When you actually start to study sociology and the deeper implications of political ideologies on society, it only becomes all the more preposterous to argue that the political right-wing has ever represented anything akin to “freedom for the individual” or “liberation from tyranny”. The right-wing overwhelmingly subscribes to a structural-functionalist view of society, even when they aren’t explicitly sociologists. They argue that the various institutions and classes in society each fulfill a particular function for the maintenance of the larger whole – this includes the dispossessed doing “the dirty work” and the powerful “providing stability”, a sort of class-collaborationist idea that people should shut up and internalize their place. Men and women each fulfill particular roles, poverty serves a purpose of keeping many other institutions in business, and pyramids create order as long as everyone fulfills their destined role in society.
And it’s not just traditionalists who argue from this perspective – of course right-wing “libertarians” jump on this train too, despite all their claims of supporting the underdog. Inequality of power is absolutely fine as long as there’s an implicit social contract of order and an external facade of “individual liberty”. Consider right-libertarian Milton Friedman’s interview where he spoke about all the ways in which production “came together” across the world to generate a tiny pencil he was holding – no mention of the imbalances of power across that line, no mention of social conflicts or historical context that laid the material foundations therein; just pure, unadulterated structural-functionalism, a “harmonious collaboration” of many different cultures and classes that resulted in a useful tool he could write bourgeois propaganda with.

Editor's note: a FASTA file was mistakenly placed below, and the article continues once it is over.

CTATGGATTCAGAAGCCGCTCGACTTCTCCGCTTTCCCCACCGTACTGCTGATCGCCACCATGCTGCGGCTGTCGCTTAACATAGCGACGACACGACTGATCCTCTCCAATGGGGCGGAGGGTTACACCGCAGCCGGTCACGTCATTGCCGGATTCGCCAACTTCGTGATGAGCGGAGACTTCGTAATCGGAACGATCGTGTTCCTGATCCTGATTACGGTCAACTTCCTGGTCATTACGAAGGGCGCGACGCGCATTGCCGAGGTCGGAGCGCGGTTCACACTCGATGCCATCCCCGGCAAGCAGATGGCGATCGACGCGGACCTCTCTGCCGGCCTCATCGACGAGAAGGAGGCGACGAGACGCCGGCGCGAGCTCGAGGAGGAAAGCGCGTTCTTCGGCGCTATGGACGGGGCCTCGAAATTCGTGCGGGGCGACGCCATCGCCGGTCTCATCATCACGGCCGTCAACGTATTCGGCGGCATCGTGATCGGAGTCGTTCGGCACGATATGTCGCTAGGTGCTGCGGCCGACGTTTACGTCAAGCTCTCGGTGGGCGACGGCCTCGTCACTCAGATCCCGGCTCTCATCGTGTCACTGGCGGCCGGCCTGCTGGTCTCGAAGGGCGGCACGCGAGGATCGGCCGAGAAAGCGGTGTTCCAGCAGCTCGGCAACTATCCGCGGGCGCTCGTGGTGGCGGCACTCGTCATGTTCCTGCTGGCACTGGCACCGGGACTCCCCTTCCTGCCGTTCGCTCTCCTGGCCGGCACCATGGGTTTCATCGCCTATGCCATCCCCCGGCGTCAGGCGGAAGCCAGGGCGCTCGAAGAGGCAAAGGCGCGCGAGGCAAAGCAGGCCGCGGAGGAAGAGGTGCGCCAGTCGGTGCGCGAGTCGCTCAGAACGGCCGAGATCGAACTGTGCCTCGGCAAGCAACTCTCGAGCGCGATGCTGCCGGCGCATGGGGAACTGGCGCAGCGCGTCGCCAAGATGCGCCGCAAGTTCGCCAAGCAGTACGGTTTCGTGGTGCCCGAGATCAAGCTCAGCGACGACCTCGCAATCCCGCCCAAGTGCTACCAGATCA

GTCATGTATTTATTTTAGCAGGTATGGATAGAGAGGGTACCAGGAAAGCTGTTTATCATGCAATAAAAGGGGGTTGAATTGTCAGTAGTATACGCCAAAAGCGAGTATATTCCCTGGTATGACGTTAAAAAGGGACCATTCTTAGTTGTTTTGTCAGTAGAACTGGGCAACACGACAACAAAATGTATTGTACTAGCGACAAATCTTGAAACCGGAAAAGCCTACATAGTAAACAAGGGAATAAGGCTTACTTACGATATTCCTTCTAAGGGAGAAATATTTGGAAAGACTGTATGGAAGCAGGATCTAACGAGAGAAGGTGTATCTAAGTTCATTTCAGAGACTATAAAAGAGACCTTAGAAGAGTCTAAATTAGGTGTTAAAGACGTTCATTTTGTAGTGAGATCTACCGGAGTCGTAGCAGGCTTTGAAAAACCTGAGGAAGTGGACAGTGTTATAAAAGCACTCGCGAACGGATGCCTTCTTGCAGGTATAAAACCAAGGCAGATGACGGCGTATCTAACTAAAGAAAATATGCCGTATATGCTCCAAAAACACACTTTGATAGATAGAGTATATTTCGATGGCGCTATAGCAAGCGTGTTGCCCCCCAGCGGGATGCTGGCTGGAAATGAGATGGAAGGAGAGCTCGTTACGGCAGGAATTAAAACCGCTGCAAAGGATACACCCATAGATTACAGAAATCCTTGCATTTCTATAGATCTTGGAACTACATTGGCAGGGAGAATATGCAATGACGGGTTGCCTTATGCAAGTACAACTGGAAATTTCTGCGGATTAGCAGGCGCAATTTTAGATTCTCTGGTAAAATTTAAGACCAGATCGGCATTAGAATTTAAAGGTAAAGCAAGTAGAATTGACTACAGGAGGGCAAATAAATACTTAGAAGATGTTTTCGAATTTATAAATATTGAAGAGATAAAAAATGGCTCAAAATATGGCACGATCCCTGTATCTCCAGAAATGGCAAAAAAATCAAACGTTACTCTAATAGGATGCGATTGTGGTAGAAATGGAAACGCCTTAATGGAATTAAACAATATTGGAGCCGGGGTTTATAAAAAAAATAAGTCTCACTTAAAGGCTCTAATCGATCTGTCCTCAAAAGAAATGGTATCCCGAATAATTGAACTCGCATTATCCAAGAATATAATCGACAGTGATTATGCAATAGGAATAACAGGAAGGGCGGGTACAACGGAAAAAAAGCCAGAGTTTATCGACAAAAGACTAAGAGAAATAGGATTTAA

And that last bit is important, for at that point we jump into conflict theory, the branch most oppositional to structural-functionalism. Very much shaped by Karl Marx, this branch focuses on those various classes and institutions, and it takes on the radical position that they are at conflict with each other (as the name suggests) due to an inherent power imbalance; the dominant classes utilize every means at their disposal to structure society in their interests and to dispossess the subordinated classes. The dominant classes control the means of economic and social reproduction, while the subordinated classes “do the dirty work” of laboring within those utilities. THIS is the sociological school that represents genuine “freedom for the individual” and “liberation from tyranny” – after all, it actually acknowledges that tyranny exists and oppresses the underdogs, whereas SF theory attempts to smooth out those tensions and advocates an insidiously crypto-fascist class-collaborationism. Once you start arguing that poverty exists for a reason and that it OUGHT TO EXIST for that reason, or start arguing that order only prevails because ruling classes exercise command at the top (whether that be a head of state or a capitalist at the top), you drift into dangerous territory.